It is a common misconception that most scientists are atheists, owing to the fact that science and religion are always perceived to be clashing against each other.
However, one of the greatest scientists to have ever lived, physicist and Theory of Relativity author Albert Einstein, believed in God and even once admitted anger towards atheists.
A book published by author Prince Hubertus in 1971 entitled "Einstein: The Life and Times" quoted the great scientist as expressing his anger towards non-believers for mistakenly quoting him to push their views. He was also baffled why atheists keep on insisting that God does not exist.
"In view of such harmony in the cosmos which I, with my limited human mind, am able to recognize, there are yet people who say there is no God. But what really makes me angry is that they quote me for the support of such views," Einstein said, as quoted by Hubertus.
In a separate book entitled "Einstein and the Poet. In Search of the Cosmic Man" published by author M. Berkowitz during the 1950s, the famous physicist put into words his sense of amazement towards God's creations.
"'God' is a mystery. But a comprehensible mystery. I have nothing but awe when I observe the laws of nature. There are not laws without a lawgiver, but how does this lawgiver look? Certainly not like a man magnified," Einstein, a Jew, said.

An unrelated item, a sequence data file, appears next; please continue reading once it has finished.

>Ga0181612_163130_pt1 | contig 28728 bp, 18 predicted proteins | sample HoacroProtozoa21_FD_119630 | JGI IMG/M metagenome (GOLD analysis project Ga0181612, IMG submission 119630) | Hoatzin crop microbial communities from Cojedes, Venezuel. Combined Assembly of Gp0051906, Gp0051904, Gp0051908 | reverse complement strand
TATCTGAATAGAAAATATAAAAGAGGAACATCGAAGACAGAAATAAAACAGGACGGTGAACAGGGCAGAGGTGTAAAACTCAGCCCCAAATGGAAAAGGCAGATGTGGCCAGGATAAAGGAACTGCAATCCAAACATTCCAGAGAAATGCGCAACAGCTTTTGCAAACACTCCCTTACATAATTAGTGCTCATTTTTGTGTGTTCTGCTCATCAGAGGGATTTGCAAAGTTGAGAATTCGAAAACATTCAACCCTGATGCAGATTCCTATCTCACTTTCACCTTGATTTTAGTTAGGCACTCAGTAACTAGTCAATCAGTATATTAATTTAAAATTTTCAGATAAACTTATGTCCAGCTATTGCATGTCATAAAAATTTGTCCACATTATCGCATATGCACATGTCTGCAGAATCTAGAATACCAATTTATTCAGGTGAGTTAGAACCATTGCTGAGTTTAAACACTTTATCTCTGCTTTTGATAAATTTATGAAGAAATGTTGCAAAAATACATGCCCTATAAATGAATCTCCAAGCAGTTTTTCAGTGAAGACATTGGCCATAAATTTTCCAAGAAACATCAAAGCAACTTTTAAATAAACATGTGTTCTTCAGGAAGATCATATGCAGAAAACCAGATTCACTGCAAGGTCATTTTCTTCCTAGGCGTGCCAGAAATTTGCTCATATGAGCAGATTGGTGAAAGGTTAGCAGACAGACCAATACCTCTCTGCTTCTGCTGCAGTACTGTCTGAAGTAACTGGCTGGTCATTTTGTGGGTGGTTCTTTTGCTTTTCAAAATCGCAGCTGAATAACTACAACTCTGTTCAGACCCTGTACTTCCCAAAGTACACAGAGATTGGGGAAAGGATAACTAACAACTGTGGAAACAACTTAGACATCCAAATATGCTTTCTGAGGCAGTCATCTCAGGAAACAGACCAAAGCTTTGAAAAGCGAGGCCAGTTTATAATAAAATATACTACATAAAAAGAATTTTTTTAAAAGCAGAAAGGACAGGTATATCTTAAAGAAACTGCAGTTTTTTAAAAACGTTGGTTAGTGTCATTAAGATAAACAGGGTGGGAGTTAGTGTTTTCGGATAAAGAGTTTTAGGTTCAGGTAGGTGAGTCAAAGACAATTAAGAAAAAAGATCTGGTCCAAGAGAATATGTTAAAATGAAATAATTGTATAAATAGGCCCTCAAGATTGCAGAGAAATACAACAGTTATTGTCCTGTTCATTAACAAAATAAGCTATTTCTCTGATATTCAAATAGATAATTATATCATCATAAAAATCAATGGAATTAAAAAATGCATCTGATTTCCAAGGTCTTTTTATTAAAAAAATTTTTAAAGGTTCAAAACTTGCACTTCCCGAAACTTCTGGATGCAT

In a separate interview with the Saturday Evening Post in 1929, the scientist even said he was "enthralled by the luminous figure of the Nazarene."
When asked during the same interview if he accepts the historical existence of Jesus Christ, Einstein replied, "Unquestionably! No one can read the Gospels without feeling the actual presence of Jesus. His personality pulsates in every word. No myth is filled with such life."
Despite his extraordinary intelligence, Einstein nevertheless admitted that the mystery of God is too vast for him to comprehend.
"I'm absolutely not an atheist. ...The problem involved is too vast for our limited minds. We are in the position of a little child entering a huge library filled with books in many languages. The child knows someone must have written those books. It does not know how," the physicist was quoted as saying in the 1930 book "Glimpses of Great."